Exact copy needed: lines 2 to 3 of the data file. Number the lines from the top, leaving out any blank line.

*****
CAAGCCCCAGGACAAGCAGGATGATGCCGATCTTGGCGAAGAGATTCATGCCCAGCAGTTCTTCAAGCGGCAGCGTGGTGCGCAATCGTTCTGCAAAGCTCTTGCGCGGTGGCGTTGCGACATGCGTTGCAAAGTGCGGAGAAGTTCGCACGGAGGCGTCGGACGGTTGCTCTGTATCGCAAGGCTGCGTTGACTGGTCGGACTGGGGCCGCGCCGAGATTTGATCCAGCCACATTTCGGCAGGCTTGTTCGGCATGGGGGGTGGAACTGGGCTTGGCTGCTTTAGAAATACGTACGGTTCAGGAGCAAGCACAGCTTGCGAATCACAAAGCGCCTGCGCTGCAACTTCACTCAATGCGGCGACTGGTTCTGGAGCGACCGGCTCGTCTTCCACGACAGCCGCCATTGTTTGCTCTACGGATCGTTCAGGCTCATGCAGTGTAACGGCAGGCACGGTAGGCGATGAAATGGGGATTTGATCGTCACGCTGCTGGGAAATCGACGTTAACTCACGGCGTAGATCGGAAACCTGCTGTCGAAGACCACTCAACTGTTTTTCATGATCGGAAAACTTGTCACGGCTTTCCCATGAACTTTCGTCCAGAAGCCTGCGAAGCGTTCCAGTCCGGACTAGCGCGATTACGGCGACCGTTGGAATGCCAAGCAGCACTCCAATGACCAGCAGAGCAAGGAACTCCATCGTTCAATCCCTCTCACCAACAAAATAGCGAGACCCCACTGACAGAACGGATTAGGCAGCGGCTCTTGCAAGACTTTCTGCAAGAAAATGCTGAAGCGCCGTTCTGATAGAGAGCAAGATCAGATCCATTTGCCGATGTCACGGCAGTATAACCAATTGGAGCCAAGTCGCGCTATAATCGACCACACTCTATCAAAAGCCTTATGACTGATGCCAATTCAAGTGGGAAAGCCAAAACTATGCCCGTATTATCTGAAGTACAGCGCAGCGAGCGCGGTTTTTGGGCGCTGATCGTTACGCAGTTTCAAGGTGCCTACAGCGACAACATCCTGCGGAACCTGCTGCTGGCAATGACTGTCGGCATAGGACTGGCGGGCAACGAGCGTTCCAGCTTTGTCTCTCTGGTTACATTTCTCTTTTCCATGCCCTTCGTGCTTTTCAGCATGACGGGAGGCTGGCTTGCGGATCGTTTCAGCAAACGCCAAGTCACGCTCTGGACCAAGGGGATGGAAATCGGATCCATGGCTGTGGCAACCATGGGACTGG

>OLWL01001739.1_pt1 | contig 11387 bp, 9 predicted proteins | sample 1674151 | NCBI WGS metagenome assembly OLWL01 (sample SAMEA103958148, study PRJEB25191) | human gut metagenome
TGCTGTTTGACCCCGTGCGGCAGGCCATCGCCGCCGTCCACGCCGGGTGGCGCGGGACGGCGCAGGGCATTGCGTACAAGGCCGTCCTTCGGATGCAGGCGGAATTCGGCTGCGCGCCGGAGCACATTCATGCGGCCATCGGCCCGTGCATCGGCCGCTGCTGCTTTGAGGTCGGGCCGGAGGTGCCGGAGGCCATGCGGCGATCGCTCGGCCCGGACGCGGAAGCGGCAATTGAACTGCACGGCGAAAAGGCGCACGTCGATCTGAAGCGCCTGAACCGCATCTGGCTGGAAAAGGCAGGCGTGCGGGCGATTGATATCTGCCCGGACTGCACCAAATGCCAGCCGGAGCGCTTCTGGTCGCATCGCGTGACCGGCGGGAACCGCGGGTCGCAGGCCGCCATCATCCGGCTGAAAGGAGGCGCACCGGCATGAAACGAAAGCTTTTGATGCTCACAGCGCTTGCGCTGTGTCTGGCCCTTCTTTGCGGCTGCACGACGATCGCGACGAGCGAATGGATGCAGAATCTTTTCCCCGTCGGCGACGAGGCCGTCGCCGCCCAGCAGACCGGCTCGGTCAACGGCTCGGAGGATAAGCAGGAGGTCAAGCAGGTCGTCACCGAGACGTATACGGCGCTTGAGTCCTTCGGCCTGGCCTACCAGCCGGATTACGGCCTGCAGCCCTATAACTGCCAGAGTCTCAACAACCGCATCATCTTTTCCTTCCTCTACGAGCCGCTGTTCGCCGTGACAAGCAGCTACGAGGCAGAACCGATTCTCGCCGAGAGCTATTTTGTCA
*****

>OLWL01001739.1_pt1 | contig 11387 bp, 9 predicted proteins | sample 1674151 | NCBI WGS metagenome assembly OLWL01 (sample SAMEA103958148, study PRJEB25191) | human gut metagenome
TGCTGTTTGACCCCGTGCGGCAGGCCATCGCCGCCGTCCACGCCGGGTGGCGCGGGACGGCGCAGGGCATTGCGTACAAGGCCGTCCTTCGGATGCAGGCGGAATTCGGCTGCGCGCCGGAGCACATTCATGCGGCCATCGGCCCGTGCATCGGCCGCTGCTGCTTTGAGGTCGGGCCGGAGGTGCCGGAGGCCATGCGGCGATCGCTCGGCCCGGACGCGGAAGCGGCAATTGAACTGCACGGCGAAAAGGCGCACGTCGATCTGAAGCGCCTGAACCGCATCTGGCTGGAAAAGGCAGGCGTGCGGGCGATTGATATCTGCCCGGACTGCACCAAATGCCAGCCGGAGCGCTTCTGGTCGCATCGCGTGACCGGCGGGAACCGCGGGTCGCAGGCCGCCATCATCCGGCTGAAAGGAGGCGCACCGGCATGAAACGAAAGCTTTTGATGCTCACAGCGCTTGCGCTGTGTCTGGCCCTTCTTTGCGGCTGCACGACGATCGCGACGAGCGAATGGATGCAGAATCTTTTCCCCGTCGGCGACGAGGCCGTCGCCGCCCAGCAGACCGGCTCGGTCAACGGCTCGGAGGATAAGCAGGAGGTCAAGCAGGTCGTCACCGAGACGTATACGGCGCTTGAGTCCTTCGGCCTGGCCTACCAGCCGGATTACGGCCTGCAGCCCTATAACTGCCAGAGTCTCAACAACCGCATCATCTTTTCCTTCCTCTACGAGCCGCTGTTCGCCGTGACAAGCAGCTACGAGGCAGAACCGATTCTCGCCGAGAGCTATTTTGTCA